Bold measures by the European Central Bank have provided economic breathing space in the midst of the pandemic. But while market panic has been avoided for now, Europe must do more on the unified fiscal front. Sceptics on the need for further action highlight risks of moral hazard and a growing debt burden. But in a crisis of such scale the risk of inaction far outweighs the possible drawbacks. With the architecture of the economic and monetary union still incomplete, failure to support the economies most hit by this exogenous shock would pose grave threats for the common currency’s survival.

Two questions will be central at the EU leaders’ summit on 8 April. First, how to get the economy going again swiftly once the Covid-19 health crisis starts to subside. Second, how to ensure that euro area member states maintain market access to cover their financing needs and support the recovery. Expectations are high for fiscal steps to complement the ECB’s monetary measures. One important issue is whether countries such as Italy could apply for a precautionary credit line from the European Stability Mechanism, the euro area’s bail-out fund, to accompany support from the ECB’s emergency bond-buying programme. This could prove important given the legality of the ECB’s bond buying programme is under consideration at the German Constitutional Court, with a decision expected on 5 May. A major impediment to the ESM option is Italy’s strong antipathy to any form of conditionality, which could rule this out when it might be most needed in the next few weeks.

In the longer-term, there is a need for an instrument to support the economic recovery after the crisis, with three potential ways forward emerging. The first is for a common fund independent of the European budget. French Finance Minister Bruno Le Maire has proposed this could take the form of a limited 5-10 year fund ‘with an indebtedness possibility for the long-term response to the crisis’. Officials in Berlin are also sympathetic to the idea of a common European pot, but are sceptical of the French proposal to include common debt even within the limits of this special fund.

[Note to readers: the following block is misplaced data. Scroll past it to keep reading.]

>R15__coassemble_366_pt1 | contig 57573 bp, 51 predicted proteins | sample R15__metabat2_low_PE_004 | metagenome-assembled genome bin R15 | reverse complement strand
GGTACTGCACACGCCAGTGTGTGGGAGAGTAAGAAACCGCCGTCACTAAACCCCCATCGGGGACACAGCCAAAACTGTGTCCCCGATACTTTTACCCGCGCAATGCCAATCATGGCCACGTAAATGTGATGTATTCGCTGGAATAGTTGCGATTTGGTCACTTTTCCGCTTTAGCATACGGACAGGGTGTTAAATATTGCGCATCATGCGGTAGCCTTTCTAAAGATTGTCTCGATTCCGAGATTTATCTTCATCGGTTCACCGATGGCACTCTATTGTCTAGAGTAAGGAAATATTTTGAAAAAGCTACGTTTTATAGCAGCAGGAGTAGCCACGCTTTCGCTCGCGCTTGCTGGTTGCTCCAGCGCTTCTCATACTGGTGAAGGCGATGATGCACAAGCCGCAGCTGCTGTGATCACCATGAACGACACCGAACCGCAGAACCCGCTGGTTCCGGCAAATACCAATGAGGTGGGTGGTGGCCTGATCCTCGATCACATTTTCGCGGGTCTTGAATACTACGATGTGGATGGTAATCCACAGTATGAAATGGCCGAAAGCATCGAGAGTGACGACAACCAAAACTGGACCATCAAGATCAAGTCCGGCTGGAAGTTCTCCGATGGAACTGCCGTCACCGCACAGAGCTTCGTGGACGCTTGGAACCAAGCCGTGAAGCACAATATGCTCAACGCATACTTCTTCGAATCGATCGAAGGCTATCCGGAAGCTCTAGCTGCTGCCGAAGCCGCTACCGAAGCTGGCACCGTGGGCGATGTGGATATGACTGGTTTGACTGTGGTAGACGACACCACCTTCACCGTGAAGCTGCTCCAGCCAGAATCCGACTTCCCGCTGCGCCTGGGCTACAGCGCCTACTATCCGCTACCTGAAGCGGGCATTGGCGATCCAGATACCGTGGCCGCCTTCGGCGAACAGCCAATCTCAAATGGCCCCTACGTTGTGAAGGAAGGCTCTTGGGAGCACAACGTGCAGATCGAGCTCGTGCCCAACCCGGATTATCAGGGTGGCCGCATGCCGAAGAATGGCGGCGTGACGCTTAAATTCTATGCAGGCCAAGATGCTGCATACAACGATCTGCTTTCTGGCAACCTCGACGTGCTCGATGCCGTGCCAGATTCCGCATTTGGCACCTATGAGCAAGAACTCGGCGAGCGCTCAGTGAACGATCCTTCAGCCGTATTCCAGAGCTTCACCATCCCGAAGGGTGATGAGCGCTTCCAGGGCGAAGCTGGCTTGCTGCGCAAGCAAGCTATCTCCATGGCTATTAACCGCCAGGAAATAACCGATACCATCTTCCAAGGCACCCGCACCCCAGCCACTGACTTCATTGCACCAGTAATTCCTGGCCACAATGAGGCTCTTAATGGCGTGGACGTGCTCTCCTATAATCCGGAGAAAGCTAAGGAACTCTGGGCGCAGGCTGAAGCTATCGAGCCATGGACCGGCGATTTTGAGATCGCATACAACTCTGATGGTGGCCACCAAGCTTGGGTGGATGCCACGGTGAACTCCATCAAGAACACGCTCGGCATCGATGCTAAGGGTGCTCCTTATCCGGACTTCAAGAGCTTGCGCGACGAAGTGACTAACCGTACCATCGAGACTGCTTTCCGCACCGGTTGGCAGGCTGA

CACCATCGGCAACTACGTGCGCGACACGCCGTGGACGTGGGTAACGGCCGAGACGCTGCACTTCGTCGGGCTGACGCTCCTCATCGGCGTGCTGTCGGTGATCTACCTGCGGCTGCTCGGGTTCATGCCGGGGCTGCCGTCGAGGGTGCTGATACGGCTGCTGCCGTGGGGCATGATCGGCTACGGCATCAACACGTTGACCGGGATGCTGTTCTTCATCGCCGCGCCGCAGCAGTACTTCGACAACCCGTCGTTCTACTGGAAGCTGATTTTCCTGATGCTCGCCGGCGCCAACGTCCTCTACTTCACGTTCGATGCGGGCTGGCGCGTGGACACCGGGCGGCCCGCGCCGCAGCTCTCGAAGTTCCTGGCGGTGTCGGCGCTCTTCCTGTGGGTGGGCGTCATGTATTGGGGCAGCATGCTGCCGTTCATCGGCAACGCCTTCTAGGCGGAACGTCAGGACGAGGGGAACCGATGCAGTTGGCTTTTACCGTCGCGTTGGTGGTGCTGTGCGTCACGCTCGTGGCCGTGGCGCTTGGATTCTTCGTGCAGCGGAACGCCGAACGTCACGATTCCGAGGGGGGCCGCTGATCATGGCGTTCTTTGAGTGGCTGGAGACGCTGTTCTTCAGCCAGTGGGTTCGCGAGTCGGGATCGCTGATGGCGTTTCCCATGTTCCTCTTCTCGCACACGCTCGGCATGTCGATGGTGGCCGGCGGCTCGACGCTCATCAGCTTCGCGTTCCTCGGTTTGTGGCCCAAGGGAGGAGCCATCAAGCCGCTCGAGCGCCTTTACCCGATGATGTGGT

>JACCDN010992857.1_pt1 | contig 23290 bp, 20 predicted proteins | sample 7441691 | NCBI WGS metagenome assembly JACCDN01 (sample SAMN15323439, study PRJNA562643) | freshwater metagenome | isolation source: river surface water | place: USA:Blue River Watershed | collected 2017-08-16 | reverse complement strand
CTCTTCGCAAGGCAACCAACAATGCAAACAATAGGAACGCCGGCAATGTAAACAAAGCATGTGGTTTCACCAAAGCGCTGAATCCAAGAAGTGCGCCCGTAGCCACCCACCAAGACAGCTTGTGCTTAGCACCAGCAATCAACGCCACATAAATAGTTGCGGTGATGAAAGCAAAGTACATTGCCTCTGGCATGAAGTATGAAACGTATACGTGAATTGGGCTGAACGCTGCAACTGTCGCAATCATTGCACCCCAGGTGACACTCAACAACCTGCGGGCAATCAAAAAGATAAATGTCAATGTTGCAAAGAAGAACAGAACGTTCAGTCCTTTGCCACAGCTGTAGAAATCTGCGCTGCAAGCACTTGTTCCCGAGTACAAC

Second is by boosting the powers of the European Investment Bank. Prior to the pandemic, European Commission President Ursula von der Leyen called the EIB the ideal institution to finance the EU’s green transition. A parallel function could be created for health and other development objectives. According to a German finance ministry official ‘this would be a good signal of solidarity’ and is the preferred model in Berlin, which has already successfully mobilised its own development bank, the KfW, to respond to the Covid-19 crisis.

Third, and most controversially, is setting up a joint borrowing capacity. While officials in the euro area’s creditor economies have opposed this, attitudes are becoming more pragmatic. In Germany, the discussion is shifting from one of ‘if’ to one of ‘when and under what conditions’. If the lockdown persists, but Germany and the Netherlands  start to recover medically and economically more quickly than other countries, then pressure on northern creditor nations to affirm solidarity with the south will intensify.

European finance ministers, meeting on 7 April, will need to navigate political sensitivities while attempting to shoulder joint economic burdens. Monetary unions run into trouble when hit by asymmetric shocks, where one policy response may not be appropriate for all. The symmetrical nature of the pandemic – even though recovery will proceed unevenly   – should theoretically lower the hurdles to a common response.

Any measures should incorporate symbolic solidarity. Last week Dutch Finance Minister Wopke Hoekstra called on Brussels to investigate why some economies did not have sufficient  crisis-fighting fiscal buffers, a statement widely criticised as insensitive. It is also misleading. Between 2014-18 Italy ran a primary surplus of 1.5% of GDP on average. Only Luxembourg, Germany and Malta ran higher surpluses. The euro area as a whole registered  a surplus of 0.7% of GDP. In eight out of the past 10 years, Italy ran a higher primary budget surplus (or a lower primary budget deficit in 2009) than the Netherlands. In 2013 it even ran a higher primary surplus than Germany. The fiscal consolidation in Italy and Greece was partly achieved through cuts in healthcare spending. This resulted in many healthcare professionals moving to more prosperous parts of the union, which is proving a challenge to these countries’ capacity to deal with the current health crisis.

Europe’s government chiefs may wish to recall Paul Valéry’s L’Européen, quoted in former ECB President Jean-Claude Trichet’s 2009 speech on European identity: ‘It is remarkable that the people of Europe are not defined by race, nor by language or customs, but by desires and breadth of will.’ The world will be watching whether the leaders live up to that spirit.

Italy does its budgetary homework
Primary deficit and surplus, % GDP, 2014-18 average, euro area economies*

*Orange=supports Coronabonds; red = opposes Coronabonds; blue = other
Source: European Central Bank, OMFIF analysis

David Marsh is Chairman of OMFIF. Danae Kyriakopoulou is Chief Economist and Director of Research at OMFIF.